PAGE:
From the Apostolic Church to William Miller
After three centuries of dramatic expansion and fierce external challenge, the early Christian church suffered the great apostasy through compromise with paganism. Many of the faithful were forced to flee into hiding. Church and state blended their power as the blood of martyrs flowed in rivers. Medieval Catholicism stood supreme above monks and monarchs, peasants and patricians, the poor and the prosperous. In the words of one historian, cited by the servant of the Lord in The Great Controversy, “The noon of the papacy was the midnight of the world” (2).
Then the citadels of Christendom were faced with the testing truth that would, like the coming of Christ to Judaism, decide their corporate destiny. The message of reform brought by Wycliffe, Huss, Jerome, Luther, Calvin, Knox, Zwingli, and so many others, was designed to cleanse the established church of corruption and restore the purity of the apostolic witness. But Rome would not change. Ellen White describes the dilemma confronted by the great Reformers when the papal church proved intransigent, as well as the dilemma confronted by truth-seekers since the Reformation:
When the Reformers preached the word of God, they had no thought of separating themselves from the established church; but the religious leaders would not tolerate the light, and those that bore it were forced to seek another class, who were longing for the truth. In our day few of the professed followers of the Reformers are actuated by their spirit. Few are listening for the voice of God, and ready to accept truth in whatever guise it may be presented. Often those who follow in the steps of the Reformers are forced to turn away from the churches they love, in order to declare the plain teaching of the word of God. And many times those who are seeking for light are by the same teaching obliged to leave the church of their fathers, that they may render obedience (3).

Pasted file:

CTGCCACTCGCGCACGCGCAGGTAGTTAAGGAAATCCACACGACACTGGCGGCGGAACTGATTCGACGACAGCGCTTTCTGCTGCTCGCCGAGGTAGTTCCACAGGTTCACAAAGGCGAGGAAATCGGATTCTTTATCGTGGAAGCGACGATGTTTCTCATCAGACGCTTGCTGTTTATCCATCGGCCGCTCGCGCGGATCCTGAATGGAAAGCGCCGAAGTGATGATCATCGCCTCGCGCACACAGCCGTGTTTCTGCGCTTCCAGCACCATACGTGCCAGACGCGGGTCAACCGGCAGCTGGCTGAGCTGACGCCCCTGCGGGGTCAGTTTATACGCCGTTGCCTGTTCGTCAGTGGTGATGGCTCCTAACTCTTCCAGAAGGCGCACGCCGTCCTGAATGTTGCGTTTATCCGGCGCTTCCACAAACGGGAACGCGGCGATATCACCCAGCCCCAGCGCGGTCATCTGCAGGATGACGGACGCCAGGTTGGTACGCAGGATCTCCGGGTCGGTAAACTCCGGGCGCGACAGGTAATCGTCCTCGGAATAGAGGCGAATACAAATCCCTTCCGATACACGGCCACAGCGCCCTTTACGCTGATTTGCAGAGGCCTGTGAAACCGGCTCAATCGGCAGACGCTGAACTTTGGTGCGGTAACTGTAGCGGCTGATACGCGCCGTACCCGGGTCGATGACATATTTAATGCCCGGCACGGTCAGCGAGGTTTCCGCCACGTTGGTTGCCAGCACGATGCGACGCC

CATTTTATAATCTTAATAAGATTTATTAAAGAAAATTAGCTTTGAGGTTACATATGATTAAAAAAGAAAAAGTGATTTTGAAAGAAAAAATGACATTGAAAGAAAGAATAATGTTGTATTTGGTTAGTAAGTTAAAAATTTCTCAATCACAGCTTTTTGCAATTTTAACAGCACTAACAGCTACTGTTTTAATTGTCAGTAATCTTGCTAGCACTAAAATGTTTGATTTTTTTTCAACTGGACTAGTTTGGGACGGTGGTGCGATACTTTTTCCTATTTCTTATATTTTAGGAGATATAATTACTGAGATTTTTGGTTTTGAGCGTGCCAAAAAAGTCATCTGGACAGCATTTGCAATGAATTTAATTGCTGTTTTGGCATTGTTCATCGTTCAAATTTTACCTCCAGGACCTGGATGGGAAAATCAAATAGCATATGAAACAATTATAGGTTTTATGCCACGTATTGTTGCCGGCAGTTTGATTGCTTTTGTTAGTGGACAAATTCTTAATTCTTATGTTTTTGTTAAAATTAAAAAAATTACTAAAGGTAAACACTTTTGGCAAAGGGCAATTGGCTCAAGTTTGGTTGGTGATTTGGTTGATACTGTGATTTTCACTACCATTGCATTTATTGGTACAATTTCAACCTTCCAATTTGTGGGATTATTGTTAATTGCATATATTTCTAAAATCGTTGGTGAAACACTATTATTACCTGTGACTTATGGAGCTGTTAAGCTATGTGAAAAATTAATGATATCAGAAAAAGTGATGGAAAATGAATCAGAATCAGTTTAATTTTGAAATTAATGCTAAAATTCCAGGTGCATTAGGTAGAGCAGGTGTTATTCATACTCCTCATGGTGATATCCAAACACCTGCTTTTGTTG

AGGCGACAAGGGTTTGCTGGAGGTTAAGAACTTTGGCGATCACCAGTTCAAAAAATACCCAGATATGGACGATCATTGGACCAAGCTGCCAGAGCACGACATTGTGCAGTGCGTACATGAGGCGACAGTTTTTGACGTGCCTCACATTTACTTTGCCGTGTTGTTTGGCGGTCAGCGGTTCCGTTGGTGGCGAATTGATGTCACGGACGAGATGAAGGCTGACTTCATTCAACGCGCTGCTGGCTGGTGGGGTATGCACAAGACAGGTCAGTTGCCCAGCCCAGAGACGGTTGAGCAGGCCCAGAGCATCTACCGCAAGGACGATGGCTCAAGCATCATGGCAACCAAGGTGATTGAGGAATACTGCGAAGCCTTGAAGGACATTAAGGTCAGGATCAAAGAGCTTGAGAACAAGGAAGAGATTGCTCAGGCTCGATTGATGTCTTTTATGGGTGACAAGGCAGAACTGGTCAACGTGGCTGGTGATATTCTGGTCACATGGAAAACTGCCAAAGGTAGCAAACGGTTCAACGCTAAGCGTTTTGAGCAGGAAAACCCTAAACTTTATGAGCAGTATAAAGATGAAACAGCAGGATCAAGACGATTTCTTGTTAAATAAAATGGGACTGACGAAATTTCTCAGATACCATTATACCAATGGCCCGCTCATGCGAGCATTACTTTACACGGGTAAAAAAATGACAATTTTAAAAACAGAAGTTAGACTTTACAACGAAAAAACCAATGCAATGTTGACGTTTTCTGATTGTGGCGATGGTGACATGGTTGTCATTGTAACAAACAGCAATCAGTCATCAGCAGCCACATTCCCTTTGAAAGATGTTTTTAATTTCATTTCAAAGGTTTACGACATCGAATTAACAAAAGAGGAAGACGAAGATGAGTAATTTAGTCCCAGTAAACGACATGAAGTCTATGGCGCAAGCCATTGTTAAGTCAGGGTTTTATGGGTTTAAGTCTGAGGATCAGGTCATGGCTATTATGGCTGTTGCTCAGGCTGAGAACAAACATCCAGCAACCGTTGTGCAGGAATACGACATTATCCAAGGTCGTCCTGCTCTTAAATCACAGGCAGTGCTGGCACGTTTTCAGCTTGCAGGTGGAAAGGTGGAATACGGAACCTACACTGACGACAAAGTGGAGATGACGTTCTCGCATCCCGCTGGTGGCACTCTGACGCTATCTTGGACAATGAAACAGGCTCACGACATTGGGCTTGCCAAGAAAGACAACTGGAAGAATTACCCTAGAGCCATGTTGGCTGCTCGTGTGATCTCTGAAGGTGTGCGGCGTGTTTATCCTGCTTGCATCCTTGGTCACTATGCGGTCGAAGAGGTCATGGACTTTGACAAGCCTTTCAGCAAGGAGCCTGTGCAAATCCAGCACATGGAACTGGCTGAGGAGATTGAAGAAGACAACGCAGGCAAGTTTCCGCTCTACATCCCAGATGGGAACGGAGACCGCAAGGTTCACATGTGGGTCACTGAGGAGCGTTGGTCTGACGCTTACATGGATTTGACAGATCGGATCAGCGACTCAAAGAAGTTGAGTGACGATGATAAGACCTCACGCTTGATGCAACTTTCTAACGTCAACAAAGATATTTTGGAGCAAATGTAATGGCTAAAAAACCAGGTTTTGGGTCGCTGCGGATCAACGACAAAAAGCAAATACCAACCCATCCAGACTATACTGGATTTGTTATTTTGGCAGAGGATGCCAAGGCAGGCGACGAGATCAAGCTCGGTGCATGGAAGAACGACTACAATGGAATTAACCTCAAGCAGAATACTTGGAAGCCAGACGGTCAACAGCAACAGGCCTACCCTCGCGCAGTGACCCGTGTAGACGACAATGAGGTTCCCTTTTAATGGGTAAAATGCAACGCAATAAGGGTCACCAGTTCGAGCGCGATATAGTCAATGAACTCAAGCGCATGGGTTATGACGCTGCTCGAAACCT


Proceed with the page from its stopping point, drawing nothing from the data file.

Indeed, the heirs of the Reformers have—according to Inspiration—followed sufficiently in the footsteps of the Mother Church to, like her, be characterized as Babylon:
The message of Revelation 14, announcing the fall of Babylon, must apply to religious bodies that were once pure and have become corrupt. Since this message follows the warning of the judgment, it must be given in the last days; therefore it cannot refer to the Roman Church alone, for that church has been in a fallen condition for many centuries. . . .
Many of the Protestant churches are following Rome’s example of iniquitous connection with “the kings of the earth”—the state churches, by their relation to secular government; and other denominations, by seeking the favor of the world. And the term “Babylon”—confusion—may be appropriately applied to these bodies, all professing to derive their doctrines from the Bible, yet divided into almost innumerable sects, with widely conflicting creeds and theories (4).